Trains are rolling li­braries of cul­tural in­for­ma­tion

Mon­isha Ra­jesh em­barked on a globe-span­ning jour­ney for her new book which is a cel­e­bra­tion of train travel as well as a per­sonal ac­count of self-dis­cov­ery.

The Sunday Guardian - - BOOKBEAT -

Around The World in 80 Trains: A 45,000-Mile Ad­ven­ture

By Mon­isha Ra­jesh Pub­lished by: Blooms­bury Pages: 326

Price: Rs 999

Lean­ing against the win­dow, I looked up at the iron ribcage arched across the roof of St Pan­cras, blue sky blaz­ing be­tween its bones. It ap­peared to be rolling back, when I re­alised it was we who were mov­ing. The 14.31 Eu­rostar to Paris hummed out of the sta­tion, and I sat back, warm spring sun­shine flash­ing into the car­riage. As London fell away, I tried to breathe in as much of the city as I could, hop­ing to hold it in my chest un­til we met again in seven months’ time. A long jour­ney lay ahead, a jour­ney that would take me around the world. Ex­actly five years ago to the day, I’d stepped off the Charmi­nar Ex­press in Chennai, mark­ing my eight­i­eth train jour­ney around India. With noth­ing but a three-month rail pass, an out­dated map, and hope­less naivety, I’d trav­elled 25,000 miles—the cir­cum­fer­ence of the earth—reaching the four points of the coun­try’s geo­graph­i­cal di­a­mond. In be­tween hang­ing from door­ways, squat­ting on steps and snooz­ing on piles of laun­dry, I’d come to un­der­stand why In­dian Rail­ways is known as the “Life­line of the Na­tion”.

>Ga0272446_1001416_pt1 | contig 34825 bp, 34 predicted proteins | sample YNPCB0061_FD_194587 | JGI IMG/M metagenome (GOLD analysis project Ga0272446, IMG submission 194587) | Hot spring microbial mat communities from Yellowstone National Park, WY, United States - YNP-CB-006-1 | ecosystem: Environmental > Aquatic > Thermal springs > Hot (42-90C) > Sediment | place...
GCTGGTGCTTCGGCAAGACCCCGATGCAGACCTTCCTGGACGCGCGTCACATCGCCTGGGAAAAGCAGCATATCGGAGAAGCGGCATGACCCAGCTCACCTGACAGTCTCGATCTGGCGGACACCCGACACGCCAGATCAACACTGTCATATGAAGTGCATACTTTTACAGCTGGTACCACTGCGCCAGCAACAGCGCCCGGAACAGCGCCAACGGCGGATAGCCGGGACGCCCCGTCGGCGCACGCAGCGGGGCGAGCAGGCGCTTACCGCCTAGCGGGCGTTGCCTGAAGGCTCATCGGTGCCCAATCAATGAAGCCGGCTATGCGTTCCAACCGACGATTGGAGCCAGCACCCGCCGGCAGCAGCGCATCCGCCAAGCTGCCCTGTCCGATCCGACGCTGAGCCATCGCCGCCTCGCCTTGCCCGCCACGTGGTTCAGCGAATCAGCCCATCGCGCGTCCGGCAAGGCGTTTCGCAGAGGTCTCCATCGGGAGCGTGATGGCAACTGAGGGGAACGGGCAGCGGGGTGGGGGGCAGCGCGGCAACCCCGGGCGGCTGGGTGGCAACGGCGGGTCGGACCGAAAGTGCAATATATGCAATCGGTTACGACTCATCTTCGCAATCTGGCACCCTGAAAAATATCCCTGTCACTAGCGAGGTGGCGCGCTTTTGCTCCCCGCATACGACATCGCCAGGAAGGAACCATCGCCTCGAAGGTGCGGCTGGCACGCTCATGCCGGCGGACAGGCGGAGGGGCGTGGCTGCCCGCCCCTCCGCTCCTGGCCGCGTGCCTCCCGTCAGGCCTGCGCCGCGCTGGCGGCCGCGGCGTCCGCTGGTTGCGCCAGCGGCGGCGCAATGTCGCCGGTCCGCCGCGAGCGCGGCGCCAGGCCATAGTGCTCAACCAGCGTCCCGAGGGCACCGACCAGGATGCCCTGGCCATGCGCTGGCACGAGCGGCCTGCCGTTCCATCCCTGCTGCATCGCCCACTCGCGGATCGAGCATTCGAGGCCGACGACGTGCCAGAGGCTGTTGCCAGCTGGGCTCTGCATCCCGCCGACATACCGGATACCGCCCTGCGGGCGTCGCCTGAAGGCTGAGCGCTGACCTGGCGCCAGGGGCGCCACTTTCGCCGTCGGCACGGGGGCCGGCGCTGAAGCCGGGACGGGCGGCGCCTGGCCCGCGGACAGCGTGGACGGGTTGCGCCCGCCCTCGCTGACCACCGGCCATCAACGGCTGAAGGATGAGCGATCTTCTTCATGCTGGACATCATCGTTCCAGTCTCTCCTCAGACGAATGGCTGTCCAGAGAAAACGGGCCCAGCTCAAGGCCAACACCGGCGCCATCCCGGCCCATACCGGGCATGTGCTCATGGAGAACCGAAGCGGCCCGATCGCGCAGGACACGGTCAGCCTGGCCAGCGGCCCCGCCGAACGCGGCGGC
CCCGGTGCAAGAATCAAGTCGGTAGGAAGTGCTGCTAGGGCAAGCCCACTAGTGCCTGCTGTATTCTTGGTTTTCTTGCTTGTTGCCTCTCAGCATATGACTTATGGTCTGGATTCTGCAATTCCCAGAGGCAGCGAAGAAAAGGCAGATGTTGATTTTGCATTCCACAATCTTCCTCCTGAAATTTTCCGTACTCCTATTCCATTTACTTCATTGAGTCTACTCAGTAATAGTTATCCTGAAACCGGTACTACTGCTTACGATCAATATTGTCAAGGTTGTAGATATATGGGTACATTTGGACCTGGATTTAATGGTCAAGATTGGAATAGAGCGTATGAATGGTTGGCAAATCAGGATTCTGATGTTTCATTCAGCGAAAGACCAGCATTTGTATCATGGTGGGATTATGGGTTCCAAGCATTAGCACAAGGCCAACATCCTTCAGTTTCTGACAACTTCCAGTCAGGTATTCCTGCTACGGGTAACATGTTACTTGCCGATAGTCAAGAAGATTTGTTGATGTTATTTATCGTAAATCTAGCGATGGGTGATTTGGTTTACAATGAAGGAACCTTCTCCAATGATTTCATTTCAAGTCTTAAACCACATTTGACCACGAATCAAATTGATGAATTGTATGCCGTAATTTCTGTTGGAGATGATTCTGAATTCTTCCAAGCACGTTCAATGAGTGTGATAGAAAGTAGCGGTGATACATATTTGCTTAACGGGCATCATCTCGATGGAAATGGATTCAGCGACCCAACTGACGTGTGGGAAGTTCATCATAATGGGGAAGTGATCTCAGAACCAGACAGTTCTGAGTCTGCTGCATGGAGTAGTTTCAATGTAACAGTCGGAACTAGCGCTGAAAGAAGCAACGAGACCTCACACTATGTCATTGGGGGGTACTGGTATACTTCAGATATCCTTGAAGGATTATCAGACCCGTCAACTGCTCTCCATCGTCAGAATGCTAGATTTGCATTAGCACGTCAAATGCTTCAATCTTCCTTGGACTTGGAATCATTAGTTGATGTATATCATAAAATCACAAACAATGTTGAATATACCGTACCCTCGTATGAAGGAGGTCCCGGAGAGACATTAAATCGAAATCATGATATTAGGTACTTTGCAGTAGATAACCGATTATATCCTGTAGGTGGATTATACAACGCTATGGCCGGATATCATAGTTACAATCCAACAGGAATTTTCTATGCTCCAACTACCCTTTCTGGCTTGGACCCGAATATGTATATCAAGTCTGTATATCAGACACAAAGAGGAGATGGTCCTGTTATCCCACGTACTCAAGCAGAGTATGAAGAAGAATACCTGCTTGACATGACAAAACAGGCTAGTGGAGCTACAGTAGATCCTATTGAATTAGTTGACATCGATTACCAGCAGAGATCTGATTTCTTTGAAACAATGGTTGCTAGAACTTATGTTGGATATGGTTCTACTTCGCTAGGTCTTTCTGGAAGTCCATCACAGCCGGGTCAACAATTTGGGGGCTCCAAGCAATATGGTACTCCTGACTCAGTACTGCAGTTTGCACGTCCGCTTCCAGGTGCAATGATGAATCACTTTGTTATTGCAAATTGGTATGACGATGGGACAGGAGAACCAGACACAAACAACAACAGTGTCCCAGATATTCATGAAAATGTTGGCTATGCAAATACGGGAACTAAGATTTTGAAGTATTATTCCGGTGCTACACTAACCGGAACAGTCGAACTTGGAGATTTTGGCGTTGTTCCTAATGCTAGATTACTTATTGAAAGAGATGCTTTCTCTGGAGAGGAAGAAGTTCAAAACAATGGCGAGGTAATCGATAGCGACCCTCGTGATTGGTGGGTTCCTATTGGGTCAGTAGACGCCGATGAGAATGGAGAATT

Hav­ing nar­rowly avoided a num­ber of scrapes, I’d sworn never to take on any­thing so am­bi­tious again. Lit­tle did I know that the rail­ways had fol­lowed me home—their dust in my hair, their rhythm in my bones, their charm in­fused in my blood. Slowly, the symp­toms be­gan to man­i­fest: I’d linger on bridges watch­ing freight thun­der­ing be­low. On warm af­ter­noons, I’d buy round-trip tick­ets just to sit in the win­dow and read, and at night, I’d lie awake lis­ten­ing to dis­tant horns sound through the dark­ness. It be­came a sick­ness, one that had no cure. At least, no cure that I’d find in London. I had to get back on the rails—but I couldn’t just pack up and leave. After returning from India I’d eased back into the swing of London life, work­ing as the sube­d­i­tor at The Week mag­a­zine, and, by all ac­counts, the job was the stuff of dreams: I swanned in at ten o’clock, and spent the day read­ing news­pa­pers and drink­ing tea, with Coco the of­fice dachs­hund asleep in my lap. In essence, I was be­ing paid to do what most peo­ple did on a lazy Sun­day. And now there was some­one else to con­sider, my fiancé Jeremy, who had pro­posed a few months ear­lier, next to a bin out­side St John’s Wood tube sta­tion. Knocked out of the way mid-pro­posal by a group of Ja­panese tourists wear­ing wa­ter­proofs and wellies, he had asked me to marry him, in the rain, on the very spot where we had met for our first date.